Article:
J.T. Rogers’ Oslo takes to the screen
A timely story of the 1993 peace negotiations between Israel and Palestine
The Norwegian American
In the early months of 1993, delegates from Palestine Liberation Organization (PLO) and the Israeli government met secretly in Norway to negotiate peace after nearly 50 years of conflict. These secret negotiations eventually led to the Oslo Accords, the first of which was signed in Washington, D.C., in September 1993, the second in Egypt in September 1995.
Oslo, a new film from HBO, tells the story behind this secret peace process. Written by J.T. Rogers and based on his Tony award-winning play by the same name, the film follows the Norwegian couple who worked behind the scenes to help organize these negotiations: Mona Juul (played by English actress Ruth Wilson), a Norwegian foreign minister, and her husband Terje Rød-Larsen (played by Irish actor Andrew Scott), a sociologist and director of the Fafo Institute. Oslo premiered on May 29, 2021, just weeks after a violence flared up between Palestine and Israel once again.
After a short montage of clips of violence and protest from the conflict interspersed with images of Mona walking through a rubble-covered street in Jerusalem, the film opens in December 1992. Juul is in Oslo and Rød-Larsen in Jerusalem, and together they are working to set up a meeting between representatives from Israel and from the PLO.
They believe that when a person meets their enemy face to face and sees the humanity in them, the possibilities of negotiating grow substantially. (It is worth noting that at this point, it was illegal for an Israeli official to speak to a member of the PLO.) Juul and Rød-Larsen successfully get Ahmed Qurie, the finance minister of the PLO, and Yair Hirschfeld, an Israeli professor of economics, to meet, forming the initial relationship that the negotiating teams were built on.
The film follows the many meetings between delegations from the PLO and Israeli government, the disappointments, the hold-your-breath moments of near failures, and the moments of friendship that develop between the two sides, all converging in one of the most significant peace agreements between Palestine and Israel.
The story of how Oslo originally came to be is quite an incredible one. Bartlett Sher, director of both the play and the film, is a personal friend of Juul and Rød-Larsen (their daughters were close friends in school). Several years ago, Sher introduced Rød-Larsen and Rogers. Rød-Larsen told Rogers of his involvement in the peacebuilding process in the Middle East in the early 1990s and his experiences working on a secret back channel of negotiations leading up to the Oslo Accords.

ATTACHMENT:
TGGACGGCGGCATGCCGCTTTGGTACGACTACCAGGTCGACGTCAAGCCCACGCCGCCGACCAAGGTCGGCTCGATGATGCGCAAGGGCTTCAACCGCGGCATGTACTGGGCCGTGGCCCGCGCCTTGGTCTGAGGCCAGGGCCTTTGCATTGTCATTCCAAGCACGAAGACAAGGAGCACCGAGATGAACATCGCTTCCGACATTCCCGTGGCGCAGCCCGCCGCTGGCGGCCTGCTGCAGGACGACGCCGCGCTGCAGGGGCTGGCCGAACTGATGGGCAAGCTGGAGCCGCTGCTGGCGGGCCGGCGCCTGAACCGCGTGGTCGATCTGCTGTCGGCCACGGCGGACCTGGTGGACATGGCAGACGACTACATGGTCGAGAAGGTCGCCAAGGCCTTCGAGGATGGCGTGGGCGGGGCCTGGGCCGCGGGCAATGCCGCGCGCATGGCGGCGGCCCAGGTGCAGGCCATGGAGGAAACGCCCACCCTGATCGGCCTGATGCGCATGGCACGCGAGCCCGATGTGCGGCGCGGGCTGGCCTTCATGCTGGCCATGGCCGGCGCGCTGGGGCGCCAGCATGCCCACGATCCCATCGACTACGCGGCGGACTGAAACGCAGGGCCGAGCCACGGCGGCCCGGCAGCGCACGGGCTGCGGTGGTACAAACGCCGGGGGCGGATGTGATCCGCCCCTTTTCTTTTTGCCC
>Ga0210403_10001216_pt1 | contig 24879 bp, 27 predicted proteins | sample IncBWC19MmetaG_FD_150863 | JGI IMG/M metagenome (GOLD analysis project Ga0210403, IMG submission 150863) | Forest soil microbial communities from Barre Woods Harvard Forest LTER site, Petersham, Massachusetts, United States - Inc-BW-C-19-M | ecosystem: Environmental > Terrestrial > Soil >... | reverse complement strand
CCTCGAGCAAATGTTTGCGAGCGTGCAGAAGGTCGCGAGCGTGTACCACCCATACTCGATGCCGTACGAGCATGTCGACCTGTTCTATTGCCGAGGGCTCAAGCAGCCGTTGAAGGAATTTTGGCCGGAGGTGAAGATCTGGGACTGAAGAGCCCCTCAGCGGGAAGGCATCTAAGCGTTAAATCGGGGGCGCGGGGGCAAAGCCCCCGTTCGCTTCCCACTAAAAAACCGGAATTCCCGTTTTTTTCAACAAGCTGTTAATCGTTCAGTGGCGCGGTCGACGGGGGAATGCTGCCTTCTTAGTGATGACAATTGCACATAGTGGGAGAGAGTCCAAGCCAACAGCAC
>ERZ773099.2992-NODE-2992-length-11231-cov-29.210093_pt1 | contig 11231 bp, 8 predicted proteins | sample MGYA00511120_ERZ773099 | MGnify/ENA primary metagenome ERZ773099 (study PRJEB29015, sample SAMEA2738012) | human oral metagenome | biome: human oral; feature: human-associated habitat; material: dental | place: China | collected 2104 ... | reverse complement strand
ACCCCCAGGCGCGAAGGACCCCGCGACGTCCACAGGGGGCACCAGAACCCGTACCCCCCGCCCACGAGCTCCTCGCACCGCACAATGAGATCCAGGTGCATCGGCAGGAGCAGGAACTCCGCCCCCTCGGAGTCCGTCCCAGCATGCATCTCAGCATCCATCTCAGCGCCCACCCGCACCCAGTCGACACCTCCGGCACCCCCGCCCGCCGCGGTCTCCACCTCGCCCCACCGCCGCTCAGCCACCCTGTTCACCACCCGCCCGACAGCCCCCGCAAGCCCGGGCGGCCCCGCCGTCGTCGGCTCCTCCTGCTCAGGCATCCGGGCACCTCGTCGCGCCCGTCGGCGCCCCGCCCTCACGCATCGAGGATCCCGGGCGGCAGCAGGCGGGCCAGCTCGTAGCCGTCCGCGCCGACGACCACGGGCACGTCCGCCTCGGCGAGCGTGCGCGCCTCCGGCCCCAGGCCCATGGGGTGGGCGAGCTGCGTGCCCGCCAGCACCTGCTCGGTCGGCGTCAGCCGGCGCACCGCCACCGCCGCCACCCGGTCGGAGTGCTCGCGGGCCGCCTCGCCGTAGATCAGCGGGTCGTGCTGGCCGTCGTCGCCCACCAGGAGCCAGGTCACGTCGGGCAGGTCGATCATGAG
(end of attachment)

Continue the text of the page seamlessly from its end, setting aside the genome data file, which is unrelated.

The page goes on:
Rogers’ imagination was immediately captured, and after extensive research and several interviews with both Rød-Larsen and Juul, he set out to tell their story, one which had previously not been widely known.
Rogers describes Oslo as an intellectual thriller. While this is true, there are many sections in the film where the action feels quite slow, perhaps a symptom of adapting a stage play to the screen. However, the cast is very strong, and the writing conveys the tension and urgency of the high-stakes peace talks.
In an early scene in the film, Rød-Larsen suggests that peace is more successfully built “not on grand pronouncements between governments, but on intimate discussions between people,” in a discussion with Yossi Bellin, then the Deputy Foreign Minister for Israel. In many ways, the film exemplifies this idea. It humanizes the Israel-Palestine conflict, and gives viewers a personal look through each of the characters as they express the ways the conflict has affected them.
Oslo falls short establishing the film within the wider context of the Israel-Palestine conflict. The film begins and ends with brief clips from the Israel-Palestine conflict in the 1990s to situate the story, but there is little explanation of the particular stage the conflict is in.
Specifically—and significantly—the film never really builds the context of the First Intifada, a series of Palestinian protests and riots in Gaza and the West Bank that began in 1987, which was a primary factor in bringing Israel to negotiate peace with the PLO in the first place.
Unfortunately, the peace built by the Oslo Accords did not last. In 2000, delegations from Israel and Palestine met at Camp David to settle remaining issues left by the Accords, but they were never able to reach an agreement. Later that year, the Second Intifada in the Occupied Territories began.
But the filmmakers are adamant that the story is not about the success or failure of the negotiations, but rather the courage and the bravery of the men who met in Oslo in 1993, who sat across from each other even though they were enemies, and who worked together to imagine a different future for their nations.
Oslo is available to stream on HBO MAX. For more information, visit: www.hbo.com/movies/oslo.
“Norwegian diplomacy shines in OSLO,” Arlene & Thor A. Larsen, The Norwegian American, July 25, 2016
“Oslo’s peaceful warriors take the stage,” Victoria Hofmo, The Norwegian American, October 4, 2017
This article originally appeared in the July 9, 2021, issue of The Norwegian American. To subscribe, visit SUBSCRIBE or call us at (206) 784-4617.